medium.com/basic-income/this-idea-can-literally-change-our-world-107cbc94057a

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cpuusage
"If you find yourself walking around in a fog you will also find
yourself walking uncomfortably. You can't see where you’re going,
you don't know what direction you’re heading in and there's an
urge in you to do one thing, to get out of the fog so that you can
see where you’re going. Maybe you’ve had that experience down at
the seashore or somewhere else.
 
Now that’s a physical experience. There’s also, very parallel to
that, an inner, psychological, spiritual experience in which human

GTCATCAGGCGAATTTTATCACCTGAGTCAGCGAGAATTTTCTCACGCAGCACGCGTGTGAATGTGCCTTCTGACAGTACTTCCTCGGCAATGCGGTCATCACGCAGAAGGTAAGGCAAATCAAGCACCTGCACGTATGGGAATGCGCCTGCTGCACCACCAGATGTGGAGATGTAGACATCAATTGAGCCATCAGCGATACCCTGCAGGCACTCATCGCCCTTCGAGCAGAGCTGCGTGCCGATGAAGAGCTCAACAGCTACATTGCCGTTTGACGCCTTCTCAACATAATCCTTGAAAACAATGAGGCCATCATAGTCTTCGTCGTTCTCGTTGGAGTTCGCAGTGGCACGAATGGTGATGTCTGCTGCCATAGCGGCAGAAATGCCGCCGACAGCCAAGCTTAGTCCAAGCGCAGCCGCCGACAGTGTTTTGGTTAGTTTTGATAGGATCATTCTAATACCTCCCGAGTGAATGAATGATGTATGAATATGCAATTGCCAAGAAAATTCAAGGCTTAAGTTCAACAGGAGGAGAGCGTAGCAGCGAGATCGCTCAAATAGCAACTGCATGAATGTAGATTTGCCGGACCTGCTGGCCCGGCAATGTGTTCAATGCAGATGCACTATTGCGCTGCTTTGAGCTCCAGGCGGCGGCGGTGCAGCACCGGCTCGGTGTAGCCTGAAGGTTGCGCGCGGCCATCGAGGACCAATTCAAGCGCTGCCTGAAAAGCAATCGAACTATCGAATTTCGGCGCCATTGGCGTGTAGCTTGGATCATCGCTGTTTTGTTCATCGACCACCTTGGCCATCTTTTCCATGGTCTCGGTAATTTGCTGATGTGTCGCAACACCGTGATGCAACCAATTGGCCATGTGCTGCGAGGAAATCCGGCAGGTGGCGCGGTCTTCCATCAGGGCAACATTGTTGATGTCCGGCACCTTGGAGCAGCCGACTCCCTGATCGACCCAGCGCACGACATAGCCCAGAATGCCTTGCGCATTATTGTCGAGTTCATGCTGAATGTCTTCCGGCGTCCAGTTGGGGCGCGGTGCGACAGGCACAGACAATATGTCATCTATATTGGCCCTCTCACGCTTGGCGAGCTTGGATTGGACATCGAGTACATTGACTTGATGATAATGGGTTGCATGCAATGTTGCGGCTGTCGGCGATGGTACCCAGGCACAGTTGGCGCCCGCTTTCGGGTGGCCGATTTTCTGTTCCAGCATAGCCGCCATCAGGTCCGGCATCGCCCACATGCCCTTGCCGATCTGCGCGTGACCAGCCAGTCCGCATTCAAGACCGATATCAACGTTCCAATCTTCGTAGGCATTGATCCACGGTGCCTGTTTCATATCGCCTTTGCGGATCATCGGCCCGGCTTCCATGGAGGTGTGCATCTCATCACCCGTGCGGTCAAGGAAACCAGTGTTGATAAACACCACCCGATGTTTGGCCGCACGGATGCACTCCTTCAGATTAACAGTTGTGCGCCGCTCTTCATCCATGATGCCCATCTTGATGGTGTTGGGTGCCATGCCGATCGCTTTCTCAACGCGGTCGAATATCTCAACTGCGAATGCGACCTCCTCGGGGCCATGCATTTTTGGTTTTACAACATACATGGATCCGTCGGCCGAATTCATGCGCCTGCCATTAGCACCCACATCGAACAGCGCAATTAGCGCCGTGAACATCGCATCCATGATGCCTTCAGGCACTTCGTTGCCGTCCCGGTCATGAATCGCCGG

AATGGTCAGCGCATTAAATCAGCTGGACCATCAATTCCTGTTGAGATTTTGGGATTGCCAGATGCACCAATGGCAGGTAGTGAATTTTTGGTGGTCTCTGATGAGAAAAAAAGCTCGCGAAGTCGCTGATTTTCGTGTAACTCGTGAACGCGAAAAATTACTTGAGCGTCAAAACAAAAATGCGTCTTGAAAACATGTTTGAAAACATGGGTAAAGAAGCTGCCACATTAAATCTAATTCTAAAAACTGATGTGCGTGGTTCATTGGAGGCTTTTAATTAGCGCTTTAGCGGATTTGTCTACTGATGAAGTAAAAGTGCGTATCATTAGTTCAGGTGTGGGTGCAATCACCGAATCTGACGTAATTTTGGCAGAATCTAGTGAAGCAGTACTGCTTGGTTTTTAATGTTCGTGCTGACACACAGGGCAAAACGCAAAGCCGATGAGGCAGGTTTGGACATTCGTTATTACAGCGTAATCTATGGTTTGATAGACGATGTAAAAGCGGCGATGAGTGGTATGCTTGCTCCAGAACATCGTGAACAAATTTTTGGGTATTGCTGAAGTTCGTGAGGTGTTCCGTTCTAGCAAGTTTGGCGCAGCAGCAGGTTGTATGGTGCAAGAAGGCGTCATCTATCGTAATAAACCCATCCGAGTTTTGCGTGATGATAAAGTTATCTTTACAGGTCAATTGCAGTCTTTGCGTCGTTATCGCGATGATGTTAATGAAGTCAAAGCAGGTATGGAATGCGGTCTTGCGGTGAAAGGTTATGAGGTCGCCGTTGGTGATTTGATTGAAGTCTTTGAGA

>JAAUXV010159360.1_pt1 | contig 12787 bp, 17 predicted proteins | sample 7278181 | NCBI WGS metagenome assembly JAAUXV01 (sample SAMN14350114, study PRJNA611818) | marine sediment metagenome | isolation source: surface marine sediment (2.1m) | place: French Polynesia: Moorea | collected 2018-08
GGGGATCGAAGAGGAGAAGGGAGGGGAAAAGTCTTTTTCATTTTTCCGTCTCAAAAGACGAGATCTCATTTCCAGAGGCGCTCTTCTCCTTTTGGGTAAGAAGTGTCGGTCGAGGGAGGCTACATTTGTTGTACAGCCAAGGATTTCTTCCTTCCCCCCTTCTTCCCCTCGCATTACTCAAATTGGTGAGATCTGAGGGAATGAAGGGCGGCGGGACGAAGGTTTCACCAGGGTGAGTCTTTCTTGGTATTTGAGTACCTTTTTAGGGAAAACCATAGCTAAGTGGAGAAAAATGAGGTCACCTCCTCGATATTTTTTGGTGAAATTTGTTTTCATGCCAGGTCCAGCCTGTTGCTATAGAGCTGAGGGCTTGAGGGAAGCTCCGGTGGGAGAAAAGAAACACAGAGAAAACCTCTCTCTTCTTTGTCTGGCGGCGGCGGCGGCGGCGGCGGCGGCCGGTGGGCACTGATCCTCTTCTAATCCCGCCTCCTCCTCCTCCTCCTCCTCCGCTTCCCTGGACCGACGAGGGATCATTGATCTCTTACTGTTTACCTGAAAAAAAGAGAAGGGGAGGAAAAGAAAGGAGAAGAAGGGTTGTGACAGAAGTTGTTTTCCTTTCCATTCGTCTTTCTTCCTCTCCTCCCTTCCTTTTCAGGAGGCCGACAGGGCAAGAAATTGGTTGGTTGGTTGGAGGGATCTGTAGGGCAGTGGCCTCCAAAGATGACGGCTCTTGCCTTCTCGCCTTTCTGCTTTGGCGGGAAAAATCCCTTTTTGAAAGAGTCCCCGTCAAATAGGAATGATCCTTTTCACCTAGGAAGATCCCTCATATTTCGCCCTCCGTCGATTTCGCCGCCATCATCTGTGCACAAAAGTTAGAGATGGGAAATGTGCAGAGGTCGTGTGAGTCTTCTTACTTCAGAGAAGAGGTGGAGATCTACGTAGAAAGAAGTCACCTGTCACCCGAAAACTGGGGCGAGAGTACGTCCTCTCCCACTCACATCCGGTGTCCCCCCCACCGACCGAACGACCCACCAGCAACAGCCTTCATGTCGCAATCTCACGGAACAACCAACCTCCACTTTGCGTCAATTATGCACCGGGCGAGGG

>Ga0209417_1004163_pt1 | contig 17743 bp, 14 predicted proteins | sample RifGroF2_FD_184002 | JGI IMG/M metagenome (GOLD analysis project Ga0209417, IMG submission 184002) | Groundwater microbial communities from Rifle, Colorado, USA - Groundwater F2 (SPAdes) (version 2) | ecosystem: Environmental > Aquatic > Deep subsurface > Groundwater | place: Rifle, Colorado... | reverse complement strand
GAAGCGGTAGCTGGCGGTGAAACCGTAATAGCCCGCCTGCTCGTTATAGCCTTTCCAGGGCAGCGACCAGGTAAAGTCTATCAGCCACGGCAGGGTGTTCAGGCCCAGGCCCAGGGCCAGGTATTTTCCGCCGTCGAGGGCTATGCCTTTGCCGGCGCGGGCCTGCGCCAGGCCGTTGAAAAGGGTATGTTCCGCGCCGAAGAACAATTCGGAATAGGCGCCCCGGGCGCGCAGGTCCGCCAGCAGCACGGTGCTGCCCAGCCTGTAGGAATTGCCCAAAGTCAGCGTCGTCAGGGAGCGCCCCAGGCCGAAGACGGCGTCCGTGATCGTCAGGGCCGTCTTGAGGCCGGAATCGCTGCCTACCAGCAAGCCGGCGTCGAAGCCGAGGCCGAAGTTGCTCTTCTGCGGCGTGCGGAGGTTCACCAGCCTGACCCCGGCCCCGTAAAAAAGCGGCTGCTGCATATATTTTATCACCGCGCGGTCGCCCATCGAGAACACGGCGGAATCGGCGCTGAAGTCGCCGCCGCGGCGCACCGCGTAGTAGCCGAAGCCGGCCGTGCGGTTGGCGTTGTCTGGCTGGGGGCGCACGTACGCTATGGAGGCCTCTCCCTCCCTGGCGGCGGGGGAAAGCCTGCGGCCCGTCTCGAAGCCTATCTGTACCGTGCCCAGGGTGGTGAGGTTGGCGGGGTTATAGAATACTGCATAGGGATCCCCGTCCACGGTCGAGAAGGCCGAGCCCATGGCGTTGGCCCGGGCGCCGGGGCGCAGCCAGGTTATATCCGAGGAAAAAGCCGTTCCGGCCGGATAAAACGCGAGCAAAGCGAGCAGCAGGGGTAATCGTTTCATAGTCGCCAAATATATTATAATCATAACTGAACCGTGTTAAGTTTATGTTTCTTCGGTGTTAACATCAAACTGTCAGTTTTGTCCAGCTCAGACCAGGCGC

beings are lost in a fog. Would you agree with that - what’s your
life like? Would you agree perhaps that you’re wandering around
and stumbling over things and unable to see where you’re going,
and it’s a very uncomfortable experience? Well, when you’re out
in the fog down at the beach or in London, you have the urge to
get out of it.
 
What has happened inwardly is that most human beings never stop and
say to themselves, just a minute, my mind isn’t thinking clearly,
I’m not seeing, I don’t know where I’m going. So my question to
you right now is this: Have you ever suddenly stopped, wherever
you’re going in life, in that business of yours, in that home, in
those plans you’ve got, have you ever slowed down and asked your-
self, where am I going? Probably not, and I’ll tell you why.
Because, very unfortunately for human beings, imagination has
taken the place of seeing."
 
Vernon Howard
 
    Seeing is Winning
        DVD #19, talk 1  Blu-ray #7, talk 5

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cpuusage